Aquaculture community finds a N-EAT way to get fresh food

SFU pilot project aims to build on and expand traditional knowledge in First Nations communities for sustainable, nutritious, and organic food production

By Fabian Dawson

Located on Swindle Island, 220 kilometres north of Port Hardy on B.C.’s spectacular central coast, the Kitasoo/Xai’xais First Nations community of Klemtu live in a magnificent isolation that is both rewarding as it is challenging.

To get here – the heart of the Great Bear Rainforest – you have to come by air or water navigating long fjords, deep valleys and snow-capped peaks.

“Our remoteness is a challenge but it also helps us find homemade solutions to ensure our vision for our land and resources is based on the best definition of the term sustainable,” said Isaiah Robinson, a band councillor.

When a long-operating fish packing firm, the only employer in Klemtu, abruptly shut down in 1989, the band leaders turned to salmon farming to keep the hard-hit community going.

This sustainable aquaculture operation has not only been an economic boon to the Kitasoo/Xai’xais First Nations people of Klemtu, it created a sense of pride, self-esteem and financial independence.

Now, the indigenous people of Klemtu are leading the way with a pilot project that works with First Nations communities in British Columbia, to enhance communities’ self-reliance on sustainable, nutritious, and organic foods.

The Nutrition through Engagement and Agricultural Technologies (N-EAT), a Simon Fraser University (SFU) Pacific Water Research Centre (PWRC) project, builds on and expands local and traditional knowledge in these communities and leads to the use of best practices.

The project also seeks to ensure that these communities are resilient against impacts of climate change and other related environmental and social stresses.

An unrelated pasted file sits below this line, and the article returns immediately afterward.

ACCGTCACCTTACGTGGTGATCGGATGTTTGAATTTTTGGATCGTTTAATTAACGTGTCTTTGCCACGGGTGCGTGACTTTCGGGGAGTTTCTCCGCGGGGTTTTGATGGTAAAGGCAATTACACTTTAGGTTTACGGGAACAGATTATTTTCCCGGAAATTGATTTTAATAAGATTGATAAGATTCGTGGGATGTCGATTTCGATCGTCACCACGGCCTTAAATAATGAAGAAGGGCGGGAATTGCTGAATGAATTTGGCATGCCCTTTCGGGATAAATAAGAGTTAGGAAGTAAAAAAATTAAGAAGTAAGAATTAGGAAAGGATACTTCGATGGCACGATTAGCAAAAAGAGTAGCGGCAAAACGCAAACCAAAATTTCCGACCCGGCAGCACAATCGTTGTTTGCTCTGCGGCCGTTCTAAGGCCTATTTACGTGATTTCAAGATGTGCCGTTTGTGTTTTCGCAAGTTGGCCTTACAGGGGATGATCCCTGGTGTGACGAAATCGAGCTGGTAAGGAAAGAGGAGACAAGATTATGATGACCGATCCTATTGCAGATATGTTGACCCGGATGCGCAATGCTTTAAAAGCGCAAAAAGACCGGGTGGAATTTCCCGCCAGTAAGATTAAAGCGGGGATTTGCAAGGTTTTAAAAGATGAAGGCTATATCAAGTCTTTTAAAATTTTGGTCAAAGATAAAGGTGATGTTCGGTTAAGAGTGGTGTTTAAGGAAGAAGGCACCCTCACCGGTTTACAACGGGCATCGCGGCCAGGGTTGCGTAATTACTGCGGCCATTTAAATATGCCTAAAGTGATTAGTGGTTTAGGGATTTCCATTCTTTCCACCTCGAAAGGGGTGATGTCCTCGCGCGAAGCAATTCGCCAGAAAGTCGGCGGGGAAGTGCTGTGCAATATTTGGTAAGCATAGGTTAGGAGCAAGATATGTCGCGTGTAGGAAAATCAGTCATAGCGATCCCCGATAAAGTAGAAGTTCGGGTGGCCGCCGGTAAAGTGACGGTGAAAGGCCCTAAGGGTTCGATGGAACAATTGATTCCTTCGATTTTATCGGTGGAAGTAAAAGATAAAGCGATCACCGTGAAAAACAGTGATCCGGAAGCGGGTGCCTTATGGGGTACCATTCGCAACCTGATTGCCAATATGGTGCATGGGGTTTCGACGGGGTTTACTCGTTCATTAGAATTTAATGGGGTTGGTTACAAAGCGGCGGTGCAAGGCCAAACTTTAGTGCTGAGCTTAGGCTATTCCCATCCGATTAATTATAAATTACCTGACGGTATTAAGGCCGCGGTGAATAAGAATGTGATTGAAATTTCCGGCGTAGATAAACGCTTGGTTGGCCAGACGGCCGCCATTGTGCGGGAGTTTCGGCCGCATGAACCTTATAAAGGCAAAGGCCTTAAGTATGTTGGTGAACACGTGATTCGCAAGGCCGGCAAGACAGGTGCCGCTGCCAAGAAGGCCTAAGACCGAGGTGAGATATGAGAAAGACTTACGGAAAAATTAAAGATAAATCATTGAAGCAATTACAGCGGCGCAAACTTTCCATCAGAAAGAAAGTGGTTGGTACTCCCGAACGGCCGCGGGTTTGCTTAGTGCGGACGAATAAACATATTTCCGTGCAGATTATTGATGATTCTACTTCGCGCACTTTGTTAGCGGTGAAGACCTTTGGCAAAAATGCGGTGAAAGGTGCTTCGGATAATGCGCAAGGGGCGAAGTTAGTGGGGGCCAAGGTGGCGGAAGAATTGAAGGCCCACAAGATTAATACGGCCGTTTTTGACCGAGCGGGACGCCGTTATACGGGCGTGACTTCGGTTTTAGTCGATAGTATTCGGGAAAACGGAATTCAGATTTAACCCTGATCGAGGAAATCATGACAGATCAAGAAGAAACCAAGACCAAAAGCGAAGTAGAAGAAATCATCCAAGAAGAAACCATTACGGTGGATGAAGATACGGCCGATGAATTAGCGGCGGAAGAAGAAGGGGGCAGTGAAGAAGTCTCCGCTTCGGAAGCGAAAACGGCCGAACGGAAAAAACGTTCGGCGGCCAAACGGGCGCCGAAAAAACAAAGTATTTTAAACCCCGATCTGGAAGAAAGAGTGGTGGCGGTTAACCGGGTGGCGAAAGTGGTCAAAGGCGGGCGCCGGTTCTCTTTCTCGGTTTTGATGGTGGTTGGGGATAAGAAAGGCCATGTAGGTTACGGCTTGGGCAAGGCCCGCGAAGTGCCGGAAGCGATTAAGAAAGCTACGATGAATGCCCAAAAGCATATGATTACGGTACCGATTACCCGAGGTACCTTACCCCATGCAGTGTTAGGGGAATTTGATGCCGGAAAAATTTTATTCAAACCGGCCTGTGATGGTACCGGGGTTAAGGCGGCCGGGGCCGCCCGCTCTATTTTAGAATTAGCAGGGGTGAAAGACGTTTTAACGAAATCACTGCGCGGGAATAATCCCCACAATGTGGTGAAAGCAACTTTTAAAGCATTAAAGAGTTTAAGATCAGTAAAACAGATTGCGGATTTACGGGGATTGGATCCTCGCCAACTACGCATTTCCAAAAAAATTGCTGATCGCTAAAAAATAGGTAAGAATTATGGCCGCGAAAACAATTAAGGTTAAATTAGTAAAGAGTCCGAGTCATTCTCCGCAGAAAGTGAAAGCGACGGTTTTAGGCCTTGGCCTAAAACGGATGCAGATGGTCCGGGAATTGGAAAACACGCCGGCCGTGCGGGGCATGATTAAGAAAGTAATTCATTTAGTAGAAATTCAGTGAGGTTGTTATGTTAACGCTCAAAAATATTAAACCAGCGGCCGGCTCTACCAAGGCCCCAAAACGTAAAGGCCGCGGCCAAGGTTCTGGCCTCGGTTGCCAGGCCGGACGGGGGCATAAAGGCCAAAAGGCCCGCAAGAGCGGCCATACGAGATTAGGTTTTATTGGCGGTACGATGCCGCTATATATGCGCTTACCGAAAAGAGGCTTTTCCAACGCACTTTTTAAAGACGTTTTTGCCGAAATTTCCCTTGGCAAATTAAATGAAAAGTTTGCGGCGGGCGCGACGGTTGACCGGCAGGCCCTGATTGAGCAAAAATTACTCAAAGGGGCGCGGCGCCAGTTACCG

“N-EAT has shown enormous success in its pilot year, having collaborated with Klemtu leadership to develop and promote nutrition through enhanced food systems,” said Kerry Gibson, director of strategic partnerships for the N-EAT program.

“Community engagement, family gardens, greenhouse production, and comprehensive planning for a sustainable healthy future have drawn attention to the N-EAT program and the team will be expanding into other like-minded communities in 2020,” she told SeaWestNews.

In Klemtu, the N-EAT team reactivated a dysfunctional greenhouse last year and built community gardens.

Master gardeners from EMBARK – a non-profit student society empowering the next generation of student sustainability leaders at Simon Fraser University – ran workshops with students and adults, to build intergenerational enthusiasm as families learned and grew together.

Robinson said the youth leadership in Klemtu has been key to steering local engagement and working in partnership with the team from SFU to achieve success. 

“By the time milk reaches us in Klemtu, it is has less than five shelf-days left…similarly, vegetables are past their prime when they arrive in this community,” said Robinson

“This project is helping us grow our own food and contributing to a healthier community,” he said.

While Klemtu and N-EAT continue to pull the pieces together necessary for economic independence, other communities are in consultation with N-EAT to secure similar support from the program.

In order to maximize the program’s impact, N-EAT engages with mid-phase development opportunities where the community has basic infrastructure at or near completion and is ready to address the complex system necessary to offer health and wellbeing to its citizens, states SFU’s Pacific Water Research Centre.

The centre estimates that more than 4 million Canadians, including 1.5 million children, struggle with food security.

“And lack of access to nutrition contributes to a plethora of other concerns…diminished activity, aggravated social deconstruction, vulnerability to illness, diminished retention.

“Through its innovative programming and collaborative model which enhances partnerships between communities, governments, corporations, academia, and NGO’s, N-EAT seeks to lead in the permanent resolution to national and international nutrition and wellness, leaving no one behind,” the Centre states.

Image – Ralph Turfus (N-EAT, funder), Andrew Wright (N-EAT, funder), Pablo Vimos (EMBARK), Kerry  Gibson (N-EAT, Partnerships), Isaiah Robinson (Incumbent Deputy Chief, Kitasoo) , Roxanne Robinson (Chief,  Kitasoo), Lama Mugabo (N-EAT,  Community Planning), Tiffany Mason (Medical Director, Kitasoo), Dr. Adeel Zafar (SFU), and Allison Giannaros (N-EAT,  Strategic Planner)